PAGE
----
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Evaluation of the potential of collision between fin whales and maritimetraffic in the north-western Mediterranean Sea in summer, and mitigation solutions
David, L.; Alleaume, S.; Guinet, Ch. (2011). Evaluation of the potential of collision between fin whales and maritimetraffic in the north-western Mediterranean Sea in summer, and mitigation solutions. The Journal of Marine Animals & Their Ecology 4(1): 17-28
In: The Journal of Marine Animals & Their Ecology. Oceanographic Environmental Research Society: Barrie, ON. ISSN 1911-8929, more
Peer reviewed article  

Available in  Authors | Dataset 

Keywords
    Collisions; GIS; Strikes; Vessels; Balaenoptera physalus (Linnaeus, 1758) [WoRMS]; Mysticeti Flower, 1864 [WoRMS]; MED, North-western Mediterranean; Marine
Author keywords
    Baleen whale; Commercial vessel

Authors  Top | Dataset 
  • David, L.
  • Alleaume, S.
  • Guinet, Ch.

Abstract
    Collisions with large vessels present a major conservation issue for the Mediterranean fin whale (Balaenoptera physalus), as shown by strandings and body scars on live individuals at sea. However the effect of collisions on this fin whale population and locations of collision events remain poorly known. Using existing knowledge of summer fin whale distribution and data collected regarding main shipping routes, this study aimed to i) assess the spatial distribution of the potential for collisions and ii) discuss mitigation measures. During summer, the sighting densities of fin whales (individuals/hour of effort) calculated from 1993 to 2001, and the levels of shipping density (in km travelled), were computed over a 0.1° X 0.1° regular grid using a GIS. The ship strike potential, expressed as a function of the overlap between fin whale sightings and shipping density, was found to be the highest in the central part of the Ligurian Sea, due to the occurrence in the area by both the animals and shipping traffic, mainly ferries and Very Fast Ferries (VFF). The potential for collision was also found to be high off the Provençal coasts mainly due to ferry and trading vessels, but was lower in the Gulf of Lions. In order to reduce these risks, various solutions with differing levels of implementation and constraints, ranging from dedicated observers to reduction of ship speed and avoidance of areas of high whale concentration, are discussed. This GIS approach combining threat density and animal density can be used to determine areas most at risk for any threat.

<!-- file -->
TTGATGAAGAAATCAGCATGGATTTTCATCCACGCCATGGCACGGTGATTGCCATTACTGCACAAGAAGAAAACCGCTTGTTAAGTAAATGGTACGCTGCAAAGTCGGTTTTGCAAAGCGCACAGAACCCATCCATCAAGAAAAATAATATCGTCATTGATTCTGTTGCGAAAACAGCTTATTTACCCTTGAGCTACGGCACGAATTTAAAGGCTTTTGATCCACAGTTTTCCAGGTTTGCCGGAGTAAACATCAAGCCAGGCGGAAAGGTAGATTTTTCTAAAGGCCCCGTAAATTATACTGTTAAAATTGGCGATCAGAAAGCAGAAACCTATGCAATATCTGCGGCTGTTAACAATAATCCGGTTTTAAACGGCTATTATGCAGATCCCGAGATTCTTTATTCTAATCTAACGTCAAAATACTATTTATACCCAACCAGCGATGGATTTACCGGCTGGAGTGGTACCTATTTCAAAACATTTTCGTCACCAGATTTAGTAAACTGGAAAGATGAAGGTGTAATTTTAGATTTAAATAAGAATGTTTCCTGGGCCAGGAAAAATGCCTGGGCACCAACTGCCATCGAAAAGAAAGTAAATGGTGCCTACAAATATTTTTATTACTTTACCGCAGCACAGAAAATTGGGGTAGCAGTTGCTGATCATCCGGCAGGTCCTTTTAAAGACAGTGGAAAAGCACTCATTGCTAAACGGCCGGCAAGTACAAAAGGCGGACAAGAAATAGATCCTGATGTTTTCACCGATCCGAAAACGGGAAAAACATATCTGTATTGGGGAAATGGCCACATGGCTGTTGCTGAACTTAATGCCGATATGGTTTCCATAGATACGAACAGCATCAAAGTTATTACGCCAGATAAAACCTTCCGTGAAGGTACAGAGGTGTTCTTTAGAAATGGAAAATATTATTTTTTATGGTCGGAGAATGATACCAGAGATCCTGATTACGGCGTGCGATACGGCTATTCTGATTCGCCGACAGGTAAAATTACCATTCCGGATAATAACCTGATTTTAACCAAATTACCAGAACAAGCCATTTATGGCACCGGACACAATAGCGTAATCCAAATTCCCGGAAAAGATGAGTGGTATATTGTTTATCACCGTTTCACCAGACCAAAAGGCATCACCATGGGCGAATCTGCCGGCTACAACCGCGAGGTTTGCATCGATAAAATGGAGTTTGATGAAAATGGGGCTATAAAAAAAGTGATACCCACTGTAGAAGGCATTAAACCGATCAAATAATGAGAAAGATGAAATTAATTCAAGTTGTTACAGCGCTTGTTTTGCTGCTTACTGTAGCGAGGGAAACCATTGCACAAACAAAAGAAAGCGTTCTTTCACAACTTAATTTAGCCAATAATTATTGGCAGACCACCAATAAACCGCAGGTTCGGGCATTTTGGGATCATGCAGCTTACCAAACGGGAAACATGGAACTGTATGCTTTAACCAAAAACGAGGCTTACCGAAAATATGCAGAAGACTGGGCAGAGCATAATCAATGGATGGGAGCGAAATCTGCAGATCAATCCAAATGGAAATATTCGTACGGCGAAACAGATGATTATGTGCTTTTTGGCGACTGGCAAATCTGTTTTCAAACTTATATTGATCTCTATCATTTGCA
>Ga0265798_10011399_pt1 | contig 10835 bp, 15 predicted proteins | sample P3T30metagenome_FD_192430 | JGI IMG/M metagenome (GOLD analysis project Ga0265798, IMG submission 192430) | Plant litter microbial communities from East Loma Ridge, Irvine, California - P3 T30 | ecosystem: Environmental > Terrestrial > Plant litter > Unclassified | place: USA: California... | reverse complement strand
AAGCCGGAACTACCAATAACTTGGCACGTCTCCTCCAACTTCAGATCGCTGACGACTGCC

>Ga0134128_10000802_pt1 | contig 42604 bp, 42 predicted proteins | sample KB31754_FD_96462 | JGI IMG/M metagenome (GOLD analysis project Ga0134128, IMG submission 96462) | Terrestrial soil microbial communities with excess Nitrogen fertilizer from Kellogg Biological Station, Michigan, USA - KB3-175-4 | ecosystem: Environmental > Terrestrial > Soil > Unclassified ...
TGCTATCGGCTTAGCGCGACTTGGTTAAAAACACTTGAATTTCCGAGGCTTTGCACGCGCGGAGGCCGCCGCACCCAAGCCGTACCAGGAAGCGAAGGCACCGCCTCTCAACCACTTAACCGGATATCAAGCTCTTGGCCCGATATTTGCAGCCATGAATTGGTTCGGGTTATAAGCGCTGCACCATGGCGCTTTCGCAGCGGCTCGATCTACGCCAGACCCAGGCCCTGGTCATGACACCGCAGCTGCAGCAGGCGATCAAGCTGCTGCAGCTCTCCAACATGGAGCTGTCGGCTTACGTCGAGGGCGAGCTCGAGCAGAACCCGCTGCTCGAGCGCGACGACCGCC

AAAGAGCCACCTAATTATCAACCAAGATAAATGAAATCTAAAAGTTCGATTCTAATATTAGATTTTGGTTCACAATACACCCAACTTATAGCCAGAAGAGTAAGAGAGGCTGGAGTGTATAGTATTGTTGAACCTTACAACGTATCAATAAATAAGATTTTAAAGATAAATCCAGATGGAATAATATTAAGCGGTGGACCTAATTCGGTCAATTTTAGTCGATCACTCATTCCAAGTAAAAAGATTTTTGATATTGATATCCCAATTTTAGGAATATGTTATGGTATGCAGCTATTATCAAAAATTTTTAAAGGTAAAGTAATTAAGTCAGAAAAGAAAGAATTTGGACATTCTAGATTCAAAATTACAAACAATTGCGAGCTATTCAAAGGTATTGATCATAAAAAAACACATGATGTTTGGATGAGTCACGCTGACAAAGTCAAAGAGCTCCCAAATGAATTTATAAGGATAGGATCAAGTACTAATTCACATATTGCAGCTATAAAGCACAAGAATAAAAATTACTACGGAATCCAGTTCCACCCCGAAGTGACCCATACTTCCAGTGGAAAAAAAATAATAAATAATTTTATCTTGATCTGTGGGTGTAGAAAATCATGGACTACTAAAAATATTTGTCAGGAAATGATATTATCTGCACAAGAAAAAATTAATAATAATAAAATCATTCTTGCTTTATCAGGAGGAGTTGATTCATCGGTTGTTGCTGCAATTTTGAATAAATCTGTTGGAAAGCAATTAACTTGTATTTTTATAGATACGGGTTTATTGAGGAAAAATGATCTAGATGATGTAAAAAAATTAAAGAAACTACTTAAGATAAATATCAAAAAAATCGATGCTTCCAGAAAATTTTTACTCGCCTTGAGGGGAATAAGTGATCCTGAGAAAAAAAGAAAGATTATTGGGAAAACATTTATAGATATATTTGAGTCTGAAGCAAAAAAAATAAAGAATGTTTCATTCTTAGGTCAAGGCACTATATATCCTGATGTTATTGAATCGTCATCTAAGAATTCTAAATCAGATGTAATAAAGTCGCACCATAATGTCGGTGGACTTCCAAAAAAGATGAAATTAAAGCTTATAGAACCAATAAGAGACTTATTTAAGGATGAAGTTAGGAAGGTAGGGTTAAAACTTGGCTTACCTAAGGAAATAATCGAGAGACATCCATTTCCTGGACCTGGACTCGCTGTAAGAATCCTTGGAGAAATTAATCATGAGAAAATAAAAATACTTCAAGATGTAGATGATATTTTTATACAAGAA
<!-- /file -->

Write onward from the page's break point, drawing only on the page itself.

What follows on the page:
Dataset
  • Cetacean sightings in the north western mediterranean Sea by écoOcéan Institut and partners 1994-2011, more

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